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4/17/2008

Using MySQL Triggers to Audit Field Changes from a Database Table

Original Source: http://www.phpugph.com/blog/2008/03/21/using-mysql-triggers-to-audit-field-changes-from-a-database-table/

Author: Arpee Ong


A MySQL trigger is an object that is associated to a table. It is a set of tasks that is ran/activated when a particular operation is imposed on a table. A couple of operations that can invoke a MySQL trigger is an Insert and Update.

This article will discuss how this feature can be used to audit field changes that will natively be handled via the MySQL DB engine. This is useful for the following scenarios.

1.) When there is a need to return multiple previous versions of a given data
2.) Track recent changes with a possibility to rollback a field to previous states
3.) When field data should not be lost upon update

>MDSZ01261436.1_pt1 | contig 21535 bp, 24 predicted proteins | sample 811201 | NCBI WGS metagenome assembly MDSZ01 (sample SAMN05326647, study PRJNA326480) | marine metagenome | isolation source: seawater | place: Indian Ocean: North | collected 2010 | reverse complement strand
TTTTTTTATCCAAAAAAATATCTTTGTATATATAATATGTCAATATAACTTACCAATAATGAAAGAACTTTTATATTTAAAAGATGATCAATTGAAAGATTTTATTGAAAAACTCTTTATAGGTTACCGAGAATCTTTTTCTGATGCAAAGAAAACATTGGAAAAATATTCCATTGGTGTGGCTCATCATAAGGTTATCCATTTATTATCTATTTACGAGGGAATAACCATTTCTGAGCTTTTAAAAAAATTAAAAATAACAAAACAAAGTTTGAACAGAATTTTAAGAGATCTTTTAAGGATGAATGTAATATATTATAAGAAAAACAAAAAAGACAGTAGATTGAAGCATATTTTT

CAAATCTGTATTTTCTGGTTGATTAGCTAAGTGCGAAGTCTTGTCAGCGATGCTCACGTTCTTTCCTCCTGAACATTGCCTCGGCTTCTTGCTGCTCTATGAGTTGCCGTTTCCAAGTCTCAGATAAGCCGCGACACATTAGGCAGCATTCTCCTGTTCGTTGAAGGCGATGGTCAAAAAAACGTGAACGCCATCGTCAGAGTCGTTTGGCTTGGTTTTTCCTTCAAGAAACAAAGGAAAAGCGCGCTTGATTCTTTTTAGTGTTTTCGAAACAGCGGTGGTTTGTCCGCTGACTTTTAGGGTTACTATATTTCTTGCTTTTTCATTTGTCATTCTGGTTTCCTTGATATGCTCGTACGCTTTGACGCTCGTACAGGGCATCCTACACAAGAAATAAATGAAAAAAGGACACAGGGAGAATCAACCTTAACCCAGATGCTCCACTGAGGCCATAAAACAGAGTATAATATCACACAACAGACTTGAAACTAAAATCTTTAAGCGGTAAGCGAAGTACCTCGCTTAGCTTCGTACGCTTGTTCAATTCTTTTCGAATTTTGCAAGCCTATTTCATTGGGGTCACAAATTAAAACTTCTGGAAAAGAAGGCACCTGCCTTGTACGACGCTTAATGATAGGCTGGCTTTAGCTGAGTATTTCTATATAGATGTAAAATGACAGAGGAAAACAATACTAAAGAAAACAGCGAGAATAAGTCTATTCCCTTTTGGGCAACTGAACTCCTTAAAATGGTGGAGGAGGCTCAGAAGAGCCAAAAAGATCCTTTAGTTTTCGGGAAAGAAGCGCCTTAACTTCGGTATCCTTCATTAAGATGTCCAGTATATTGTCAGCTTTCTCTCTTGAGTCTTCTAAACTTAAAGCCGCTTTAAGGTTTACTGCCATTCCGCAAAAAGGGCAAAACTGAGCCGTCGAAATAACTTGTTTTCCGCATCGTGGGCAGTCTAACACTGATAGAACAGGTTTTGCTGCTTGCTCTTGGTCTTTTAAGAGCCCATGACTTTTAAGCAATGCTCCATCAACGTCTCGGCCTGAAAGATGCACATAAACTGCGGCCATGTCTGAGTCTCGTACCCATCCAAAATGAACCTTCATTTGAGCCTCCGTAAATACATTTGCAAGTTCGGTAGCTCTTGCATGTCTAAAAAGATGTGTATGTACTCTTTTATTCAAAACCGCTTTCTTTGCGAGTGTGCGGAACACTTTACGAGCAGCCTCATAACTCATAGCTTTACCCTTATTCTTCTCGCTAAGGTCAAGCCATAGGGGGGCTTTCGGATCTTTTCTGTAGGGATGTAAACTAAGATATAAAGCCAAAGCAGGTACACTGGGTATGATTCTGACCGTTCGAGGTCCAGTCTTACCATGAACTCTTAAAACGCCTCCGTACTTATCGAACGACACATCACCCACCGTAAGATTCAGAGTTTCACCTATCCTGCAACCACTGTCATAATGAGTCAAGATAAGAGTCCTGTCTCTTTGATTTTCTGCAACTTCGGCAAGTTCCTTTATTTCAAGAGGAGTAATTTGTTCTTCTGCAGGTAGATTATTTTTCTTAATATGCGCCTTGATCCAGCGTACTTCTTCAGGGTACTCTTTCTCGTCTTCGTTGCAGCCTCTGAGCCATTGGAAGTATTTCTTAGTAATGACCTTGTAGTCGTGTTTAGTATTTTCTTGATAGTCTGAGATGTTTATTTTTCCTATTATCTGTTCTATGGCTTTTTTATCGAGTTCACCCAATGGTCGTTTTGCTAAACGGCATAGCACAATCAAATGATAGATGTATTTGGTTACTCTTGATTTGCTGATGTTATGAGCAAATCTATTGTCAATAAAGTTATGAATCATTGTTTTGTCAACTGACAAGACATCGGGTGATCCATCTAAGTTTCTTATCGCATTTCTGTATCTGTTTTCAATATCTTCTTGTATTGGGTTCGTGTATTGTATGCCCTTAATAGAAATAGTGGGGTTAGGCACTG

4.) When there is a need to do all of the above without the intervention of webserver scripting methods

We will use two tables for this article as an example as follows:

Table 1. `content` table - will be the table whose content field will be audited:

Code:

CREATE TABLE  `content` (
`id` int(11) unsigned NOT NULL auto_increment,
`title` varchar(100),
`content` varchar(100),
PRIMARY KEY (`id`)
)

Prefill the `content` table with sample Data

Code:

INSERT INTO content VALUES
(1, "1st Article", "1st Content"),
(2, "2nd Article", "2nd Content"),
(3, "3rd Article", "2nd Content");

SELECT * from `content`; now will return the following:

Code:

+----+-------------+-------------+
| id | title | content |
+----+-------------+-------------+
| 1 | 1st Article | 1st Content |
| 2 | 2nd Article | 2nd Content |
| 3 | 3rd Article | 2nd Content |
+----+-------------+-------------+
3 rows in set (0.00 sec)

Table 2. `content_audit` table - will audit the `content.content` field.

Code:

CREATE TABLE  `tester2`.`content_audit` (
`id` int(11) unsigned NOT NULL auto_increment,
`content_id` int(11) NOT NULL default '0',
`before_value` mediumtext,
`after_value` mediumtext,